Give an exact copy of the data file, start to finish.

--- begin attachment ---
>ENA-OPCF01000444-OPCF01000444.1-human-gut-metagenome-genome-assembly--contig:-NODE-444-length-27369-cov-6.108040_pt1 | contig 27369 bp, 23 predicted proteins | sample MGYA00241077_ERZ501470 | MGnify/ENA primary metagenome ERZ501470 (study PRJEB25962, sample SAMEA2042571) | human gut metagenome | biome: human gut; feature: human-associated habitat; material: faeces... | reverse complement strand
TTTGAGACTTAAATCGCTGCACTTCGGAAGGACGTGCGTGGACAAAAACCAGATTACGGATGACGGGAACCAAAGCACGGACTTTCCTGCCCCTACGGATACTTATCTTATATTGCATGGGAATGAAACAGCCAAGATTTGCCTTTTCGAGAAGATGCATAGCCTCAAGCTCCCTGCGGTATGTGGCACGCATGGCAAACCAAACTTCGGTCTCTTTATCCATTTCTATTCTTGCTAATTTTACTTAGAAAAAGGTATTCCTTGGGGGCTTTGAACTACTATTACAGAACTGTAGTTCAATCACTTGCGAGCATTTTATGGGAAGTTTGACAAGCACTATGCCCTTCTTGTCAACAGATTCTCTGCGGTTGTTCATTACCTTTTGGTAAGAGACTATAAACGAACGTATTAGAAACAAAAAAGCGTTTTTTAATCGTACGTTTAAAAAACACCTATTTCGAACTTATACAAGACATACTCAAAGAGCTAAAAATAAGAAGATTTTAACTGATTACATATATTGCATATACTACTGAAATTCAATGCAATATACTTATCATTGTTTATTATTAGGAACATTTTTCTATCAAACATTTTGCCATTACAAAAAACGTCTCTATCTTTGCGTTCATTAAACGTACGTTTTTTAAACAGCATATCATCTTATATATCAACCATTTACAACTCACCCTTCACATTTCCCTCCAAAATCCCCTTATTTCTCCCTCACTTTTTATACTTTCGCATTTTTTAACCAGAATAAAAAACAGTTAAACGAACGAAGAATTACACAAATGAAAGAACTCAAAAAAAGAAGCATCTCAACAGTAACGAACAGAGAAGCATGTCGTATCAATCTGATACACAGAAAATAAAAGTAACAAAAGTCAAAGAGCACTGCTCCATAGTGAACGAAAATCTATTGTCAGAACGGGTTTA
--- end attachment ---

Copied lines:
>ENA-OPCF01000444-OPCF01000444.1-human-gut-metagenome-genome-assembly--contig:-NODE-444-length-27369-cov-6.108040_pt1 | contig 27369 bp, 23 predicted proteins | sample MGYA00241077_ERZ501470 | MGnify/ENA primary metagenome ERZ501470 (study PRJEB25962, sample SAMEA2042571) | human gut metagenome | biome: human gut; feature: human-associated habitat; material: faeces... | reverse complement strand
TTTGAGACTTAAATCGCTGCACTTCGGAAGGACGTGCGTGGACAAAAACCAGATTACGGATGACGGGAACCAAAGCACGGACTTTCCTGCCCCTACGGATACTTATCTTATATTGCATGGGAATGAAACAGCCAAGATTTGCCTTTTCGAGAAGATGCATAGCCTCAAGCTCCCTGCGGTATGTGGCACGCATGGCAAACCAAACTTCGGTCTCTTTATCCATTTCTATTCTTGCTAATTTTACTTAGAAAAAGGTATTCCTTGGGGGCTTTGAACTACTATTACAGAACTGTAGTTCAATCACTTGCGAGCATTTTATGGGAAGTTTGACAAGCACTATGCCCTTCTTGTCAACAGATTCTCTGCGGTTGTTCATTACCTTTTGGTAAGAGACTATAAACGAACGTATTAGAAACAAAAAAGCGTTTTTTAATCGTACGTTTAAAAAACACCTATTTCGAACTTATACAAGACATACTCAAAGAGCTAAAAATAAGAAGATTTTAACTGATTACATATATTGCATATACTACTGAAATTCAATGCAATATACTTATCATTGTTTATTATTAGGAACATTTTTCTATCAAACATTTTGCCATTACAAAAAACGTCTCTATCTTTGCGTTCATTAAACGTACGTTTTTTAAACAGCATATCATCTTATATATCAACCATTTACAACTCACCCTTCACATTTCCCTCCAAAATCCCCTTATTTCTCCCTCACTTTTTATACTTTCGCATTTTTTAACCAGAATAAAAAACAGTTAAACGAACGAAGAATTACACAAATGAAAGAACTCAAAAAAAGAAGCATCTCAACAGTAACGAACAGAGAAGCATGTCGTATCAATCTGATACACAGAAAATAAAAGTAACAAAAGTCAAAGAGCACTGCTCCATAGTGAACGAAAATCTATTGTCAGAACGGGTTTA